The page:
As a result of Puerto Rico’s economic enslavement, it is now some $70B in debt. The island’s elected officials have recently lost the authority to decide how much to tax its citizens and how to spend what they collect. Under the Puerto Rico Oversight, Management, and Economic Stability Act, (PROMESA, or promise in Spanish) passed by Congress in 2016 in response to Puerto Rico’s debt crisis, a board appointed by the US president has the final word on the island’s fiscal policies and its budget. The island’s governor gets a seat on the board, but like Puerto Rico’s representative in Congress, he or she is not allowed to vote.
Not surprisingly, throughout the 20th century, various grassroots efforts were launched to create an independent Puerto Rico, but in each instance, again not surprisingly, US intervention and the arrest of rebel leaders quashed the efforts. And what does Puerto Rico get as a reward for fighting our wars and sacrificing their economy to the US colonialists? A three-week late visit by an arrogant, racist President who proclaimed that their tragedy was going to be a real problem for our budget, and then actually tossed paper towels to the crowd, launching them as if they were basketballs. How fun is that, Mr. President? Shameful.
The Jones Act in Two Minutes: America’s Shame …One of Many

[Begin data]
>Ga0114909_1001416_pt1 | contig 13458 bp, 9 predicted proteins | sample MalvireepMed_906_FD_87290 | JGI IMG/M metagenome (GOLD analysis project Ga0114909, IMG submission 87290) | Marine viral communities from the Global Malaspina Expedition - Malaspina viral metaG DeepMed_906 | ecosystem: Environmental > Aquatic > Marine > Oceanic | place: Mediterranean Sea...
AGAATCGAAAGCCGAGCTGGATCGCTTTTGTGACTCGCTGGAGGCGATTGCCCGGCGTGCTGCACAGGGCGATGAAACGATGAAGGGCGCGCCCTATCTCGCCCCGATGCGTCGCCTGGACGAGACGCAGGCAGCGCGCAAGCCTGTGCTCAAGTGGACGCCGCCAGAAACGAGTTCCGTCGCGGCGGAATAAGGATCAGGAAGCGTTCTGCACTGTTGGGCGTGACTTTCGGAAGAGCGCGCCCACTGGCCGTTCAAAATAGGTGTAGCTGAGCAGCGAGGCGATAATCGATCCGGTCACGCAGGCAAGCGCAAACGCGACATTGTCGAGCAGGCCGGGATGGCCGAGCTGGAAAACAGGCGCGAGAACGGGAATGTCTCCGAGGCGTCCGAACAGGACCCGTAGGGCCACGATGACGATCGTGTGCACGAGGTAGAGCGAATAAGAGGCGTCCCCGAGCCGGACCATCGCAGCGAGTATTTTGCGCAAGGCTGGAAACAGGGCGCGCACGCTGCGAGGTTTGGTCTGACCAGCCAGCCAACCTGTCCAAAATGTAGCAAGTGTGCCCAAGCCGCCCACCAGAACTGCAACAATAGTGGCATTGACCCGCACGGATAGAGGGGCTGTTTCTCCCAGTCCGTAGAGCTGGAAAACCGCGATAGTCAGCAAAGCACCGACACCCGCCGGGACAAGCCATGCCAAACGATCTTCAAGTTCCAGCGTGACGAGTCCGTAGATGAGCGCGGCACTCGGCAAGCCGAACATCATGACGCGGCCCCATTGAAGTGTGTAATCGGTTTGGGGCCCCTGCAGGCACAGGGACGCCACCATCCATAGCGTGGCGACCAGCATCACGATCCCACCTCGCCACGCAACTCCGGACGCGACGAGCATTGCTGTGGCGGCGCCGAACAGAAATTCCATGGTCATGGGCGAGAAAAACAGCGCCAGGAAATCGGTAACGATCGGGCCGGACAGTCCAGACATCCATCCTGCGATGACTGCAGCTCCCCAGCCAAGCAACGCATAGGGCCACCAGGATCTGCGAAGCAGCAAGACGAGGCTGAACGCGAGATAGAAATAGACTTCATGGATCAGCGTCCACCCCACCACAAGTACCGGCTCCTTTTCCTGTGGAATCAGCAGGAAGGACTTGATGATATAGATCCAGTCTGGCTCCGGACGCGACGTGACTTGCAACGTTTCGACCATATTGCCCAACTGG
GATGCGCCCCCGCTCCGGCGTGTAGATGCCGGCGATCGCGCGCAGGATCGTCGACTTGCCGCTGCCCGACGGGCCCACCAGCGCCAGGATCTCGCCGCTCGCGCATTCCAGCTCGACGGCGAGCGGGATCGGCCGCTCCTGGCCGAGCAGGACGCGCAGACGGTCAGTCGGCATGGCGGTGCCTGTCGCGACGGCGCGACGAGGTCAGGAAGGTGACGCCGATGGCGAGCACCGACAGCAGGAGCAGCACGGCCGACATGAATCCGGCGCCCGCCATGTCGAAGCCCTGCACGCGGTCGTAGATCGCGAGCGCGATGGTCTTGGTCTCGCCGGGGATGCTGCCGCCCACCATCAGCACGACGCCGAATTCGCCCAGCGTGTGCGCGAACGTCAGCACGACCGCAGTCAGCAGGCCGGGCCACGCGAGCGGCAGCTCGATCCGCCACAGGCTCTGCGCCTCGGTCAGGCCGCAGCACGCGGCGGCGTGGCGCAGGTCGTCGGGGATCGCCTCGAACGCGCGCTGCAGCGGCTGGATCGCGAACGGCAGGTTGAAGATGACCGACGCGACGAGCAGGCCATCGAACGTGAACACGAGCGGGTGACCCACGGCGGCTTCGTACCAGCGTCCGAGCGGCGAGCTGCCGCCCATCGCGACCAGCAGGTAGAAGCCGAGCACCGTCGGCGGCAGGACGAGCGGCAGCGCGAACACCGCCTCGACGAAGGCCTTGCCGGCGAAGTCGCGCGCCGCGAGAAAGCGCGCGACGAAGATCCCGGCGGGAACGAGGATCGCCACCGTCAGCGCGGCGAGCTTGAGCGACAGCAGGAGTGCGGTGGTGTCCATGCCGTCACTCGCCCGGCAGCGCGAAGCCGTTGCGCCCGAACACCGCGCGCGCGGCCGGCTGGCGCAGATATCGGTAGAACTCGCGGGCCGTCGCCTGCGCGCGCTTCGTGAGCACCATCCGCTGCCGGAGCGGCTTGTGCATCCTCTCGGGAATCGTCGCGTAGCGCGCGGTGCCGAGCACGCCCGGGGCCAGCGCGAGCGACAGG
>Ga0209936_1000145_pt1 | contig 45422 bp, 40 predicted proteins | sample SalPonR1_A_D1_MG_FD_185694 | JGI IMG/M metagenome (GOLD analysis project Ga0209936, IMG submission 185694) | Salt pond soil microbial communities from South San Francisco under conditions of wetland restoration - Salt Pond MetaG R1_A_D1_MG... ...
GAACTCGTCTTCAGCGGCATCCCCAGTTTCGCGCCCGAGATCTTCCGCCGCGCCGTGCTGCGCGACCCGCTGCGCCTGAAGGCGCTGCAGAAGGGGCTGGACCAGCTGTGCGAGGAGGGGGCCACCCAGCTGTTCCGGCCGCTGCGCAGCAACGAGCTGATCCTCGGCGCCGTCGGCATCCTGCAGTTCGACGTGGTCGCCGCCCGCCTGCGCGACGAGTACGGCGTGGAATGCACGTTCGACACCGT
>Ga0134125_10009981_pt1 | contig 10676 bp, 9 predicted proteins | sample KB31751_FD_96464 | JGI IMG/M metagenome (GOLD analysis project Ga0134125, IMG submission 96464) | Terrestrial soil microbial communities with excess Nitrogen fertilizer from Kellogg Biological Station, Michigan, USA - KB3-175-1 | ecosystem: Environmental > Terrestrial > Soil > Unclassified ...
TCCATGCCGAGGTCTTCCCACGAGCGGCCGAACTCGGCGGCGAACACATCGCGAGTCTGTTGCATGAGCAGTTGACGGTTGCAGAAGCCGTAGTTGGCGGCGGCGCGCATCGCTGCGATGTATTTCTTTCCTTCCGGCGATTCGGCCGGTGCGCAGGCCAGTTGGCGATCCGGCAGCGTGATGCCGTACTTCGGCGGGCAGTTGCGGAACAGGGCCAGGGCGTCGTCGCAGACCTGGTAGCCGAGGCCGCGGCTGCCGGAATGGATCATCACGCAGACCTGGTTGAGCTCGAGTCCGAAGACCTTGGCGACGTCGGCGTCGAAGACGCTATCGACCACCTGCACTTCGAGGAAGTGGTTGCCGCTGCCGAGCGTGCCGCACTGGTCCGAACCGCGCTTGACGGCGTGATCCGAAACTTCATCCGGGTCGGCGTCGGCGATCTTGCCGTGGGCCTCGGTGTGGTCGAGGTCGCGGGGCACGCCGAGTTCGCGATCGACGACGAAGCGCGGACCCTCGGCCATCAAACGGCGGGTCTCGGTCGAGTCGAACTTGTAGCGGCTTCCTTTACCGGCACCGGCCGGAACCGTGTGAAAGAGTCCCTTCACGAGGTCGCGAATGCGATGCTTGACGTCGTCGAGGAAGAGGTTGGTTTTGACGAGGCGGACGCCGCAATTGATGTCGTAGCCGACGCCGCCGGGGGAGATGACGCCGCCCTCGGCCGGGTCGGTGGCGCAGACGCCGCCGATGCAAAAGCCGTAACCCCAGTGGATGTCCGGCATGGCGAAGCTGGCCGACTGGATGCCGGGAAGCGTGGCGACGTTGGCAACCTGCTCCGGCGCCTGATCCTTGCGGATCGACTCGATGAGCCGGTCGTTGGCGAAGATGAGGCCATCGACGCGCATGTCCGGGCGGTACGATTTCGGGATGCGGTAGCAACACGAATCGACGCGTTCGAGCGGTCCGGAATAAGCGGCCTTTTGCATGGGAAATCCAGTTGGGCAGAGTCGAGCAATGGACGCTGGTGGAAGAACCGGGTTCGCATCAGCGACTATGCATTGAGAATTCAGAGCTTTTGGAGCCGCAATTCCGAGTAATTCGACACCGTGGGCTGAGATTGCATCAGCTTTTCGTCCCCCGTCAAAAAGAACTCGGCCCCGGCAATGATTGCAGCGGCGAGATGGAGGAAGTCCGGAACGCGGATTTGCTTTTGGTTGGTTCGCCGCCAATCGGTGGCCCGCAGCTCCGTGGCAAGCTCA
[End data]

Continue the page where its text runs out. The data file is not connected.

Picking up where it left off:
Categories: Climate Change, Agriculture, Land Use & Wildlife, Economic Justice, Community & Economic Development, Foreign Relation & Trade Policy
1833: Buenos Aires, Argentina October 31 to November 15. A force was sent ashore at Buenos Aires to protect the interests of the United States and other countries during an insurrection. from: http://www.radioaustralia.net.au/international/2014-11-10/map-200-years-of-us-military-interventions/1387817
This site has a long list of US 200 years of colonizing activities. My country of origin was invaded as it was fit according to the Monroe Doctrine and more…..
U.S. foreign policy toward Latin America in the 19th century initially focused on excluding or limiting the military and economic influence of European powers, territorial expansion, and encouraging American commerce. These objectives were expressed in the No Transfer Principle (1811) and the Monroe Doctrine (1823). American policy was unilateralist (not isolationist); it gradually became more aggressive and interventionist as the idea of Manifest Destiny contributed to wars and military conflicts against indigenous peoples, France, Britain, Spain, and Mexico in the Western Hemisphere. This from: http://latinamericanhistory.oxfordre.com/view/10.1093/acrefore/9780199366439.001.0001/acrefore-9780199366439-e-41
As it is obvious from a simple reading of history it all began 200 years ago and continues today. And this ‘imperial consciousness’ has been pounded, hammered continuously into Americans’ minds and hearts. But it was also used here as it is used today by numbing and dumbing down the population. Why, then, are our taxes given to the military industrial complex at the rate of about a trillion dollars a year while our public educational system receives only about 60 billion a year? And, how come everybody seems to be OK with the creation and financing of ‘charter’ schools which all they are is an interim step to full privatization of our (once a superb national and one of the most democratic institutions created) public educational system?
Puertoricans, and I worked with quite a few, some without HS degrees and some with college degrees, have suffered enormously from US imperial ‘needs’. But what was the american public doing in the mean time? Well…..